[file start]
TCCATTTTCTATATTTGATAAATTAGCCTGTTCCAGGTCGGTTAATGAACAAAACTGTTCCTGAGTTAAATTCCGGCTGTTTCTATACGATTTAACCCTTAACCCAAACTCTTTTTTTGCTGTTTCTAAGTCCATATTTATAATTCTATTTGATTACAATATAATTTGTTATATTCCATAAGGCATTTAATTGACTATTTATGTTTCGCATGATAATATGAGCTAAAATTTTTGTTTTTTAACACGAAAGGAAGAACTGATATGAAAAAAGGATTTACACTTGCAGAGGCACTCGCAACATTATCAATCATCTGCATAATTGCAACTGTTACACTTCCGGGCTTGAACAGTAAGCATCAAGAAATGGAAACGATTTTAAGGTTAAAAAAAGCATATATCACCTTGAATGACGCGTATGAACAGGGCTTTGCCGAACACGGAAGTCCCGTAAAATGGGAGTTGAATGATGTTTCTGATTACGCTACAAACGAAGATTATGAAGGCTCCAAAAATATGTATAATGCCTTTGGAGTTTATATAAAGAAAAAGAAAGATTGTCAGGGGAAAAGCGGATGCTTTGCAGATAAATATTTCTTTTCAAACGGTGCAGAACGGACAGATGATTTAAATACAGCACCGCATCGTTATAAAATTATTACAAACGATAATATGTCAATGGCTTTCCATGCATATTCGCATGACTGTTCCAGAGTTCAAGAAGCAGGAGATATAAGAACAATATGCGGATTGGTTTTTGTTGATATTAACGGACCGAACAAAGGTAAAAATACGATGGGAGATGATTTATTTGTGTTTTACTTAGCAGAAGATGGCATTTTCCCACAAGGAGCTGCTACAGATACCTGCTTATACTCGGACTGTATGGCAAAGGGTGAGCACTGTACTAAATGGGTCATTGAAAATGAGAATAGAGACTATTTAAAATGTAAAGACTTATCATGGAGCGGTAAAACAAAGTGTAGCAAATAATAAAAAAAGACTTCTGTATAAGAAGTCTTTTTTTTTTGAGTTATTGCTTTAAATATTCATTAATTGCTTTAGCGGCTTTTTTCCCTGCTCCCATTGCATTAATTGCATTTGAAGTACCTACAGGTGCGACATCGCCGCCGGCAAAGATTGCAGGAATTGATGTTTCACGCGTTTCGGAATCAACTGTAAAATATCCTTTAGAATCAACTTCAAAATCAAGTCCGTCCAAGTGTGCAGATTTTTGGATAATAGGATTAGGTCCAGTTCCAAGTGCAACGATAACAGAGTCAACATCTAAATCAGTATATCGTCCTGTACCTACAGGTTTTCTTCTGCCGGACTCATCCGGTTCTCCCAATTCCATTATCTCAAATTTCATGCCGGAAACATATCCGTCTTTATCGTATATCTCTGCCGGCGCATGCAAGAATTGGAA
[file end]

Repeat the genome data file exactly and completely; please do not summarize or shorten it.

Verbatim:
TCCATTTTCTATATTTGATAAATTAGCCTGTTCCAGGTCGGTTAATGAACAAAACTGTTCCTGAGTTAAATTCCGGCTGTTTCTATACGATTTAACCCTTAACCCAAACTCTTTTTTTGCTGTTTCTAAGTCCATATTTATAATTCTATTTGATTACAATATAATTTGTTATATTCCATAAGGCATTTAATTGACTATTTATGTTTCGCATGATAATATGAGCTAAAATTTTTGTTTTTTAACACGAAAGGAAGAACTGATATGAAAAAAGGATTTACACTTGCAGAGGCACTCGCAACATTATCAATCATCTGCATAATTGCAACTGTTACACTTCCGGGCTTGAACAGTAAGCATCAAGAAATGGAAACGATTTTAAGGTTAAAAAAAGCATATATCACCTTGAATGACGCGTATGAACAGGGCTTTGCCGAACACGGAAGTCCCGTAAAATGGGAGTTGAATGATGTTTCTGATTACGCTACAAACGAAGATTATGAAGGCTCCAAAAATATGTATAATGCCTTTGGAGTTTATATAAAGAAAAAGAAAGATTGTCAGGGGAAAAGCGGATGCTTTGCAGATAAATATTTCTTTTCAAACGGTGCAGAACGGACAGATGATTTAAATACAGCACCGCATCGTTATAAAATTATTACAAACGATAATATGTCAATGGCTTTCCATGCATATTCGCATGACTGTTCCAGAGTTCAAGAAGCAGGAGATATAAGAACAATATGCGGATTGGTTTTTGTTGATATTAACGGACCGAACAAAGGTAAAAATACGATGGGAGATGATTTATTTGTGTTTTACTTAGCAGAAGATGGCATTTTCCCACAAGGAGCTGCTACAGATACCTGCTTATACTCGGACTGTATGGCAAAGGGTGAGCACTGTACTAAATGGGTCATTGAAAATGAGAATAGAGACTATTTAAAATGTAAAGACTTATCATGGAGCGGTAAAACAAAGTGTAGCAAATAATAAAAAAAGACTTCTGTATAAGAAGTCTTTTTTTTTTGAGTTATTGCTTTAAATATTCATTAATTGCTTTAGCGGCTTTTTTCCCTGCTCCCATTGCATTAATTGCATTTGAAGTACCTACAGGTGCGACATCGCCGCCGGCAAAGATTGCAGGAATTGATGTTTCACGCGTTTCGGAATCAACTGTAAAATATCCTTTAGAATCAACTTCAAAATCAAGTCCGTCCAAGTGTGCAGATTTTTGGATAATAGGATTAGGTCCAGTTCCAAGTGCAACGATAACAGAGTCAACATCTAAATCAGTATATCGTCCTGTACCTACAGGTTTTCTTCTGCCGGACTCATCCGGTTCTCCCAATTCCATTATCTCAAATTTCATGCCGGAAACATATCCGTCTTTATCGTATATCTCTGCCGGCGCATGCAAGAATTGGAA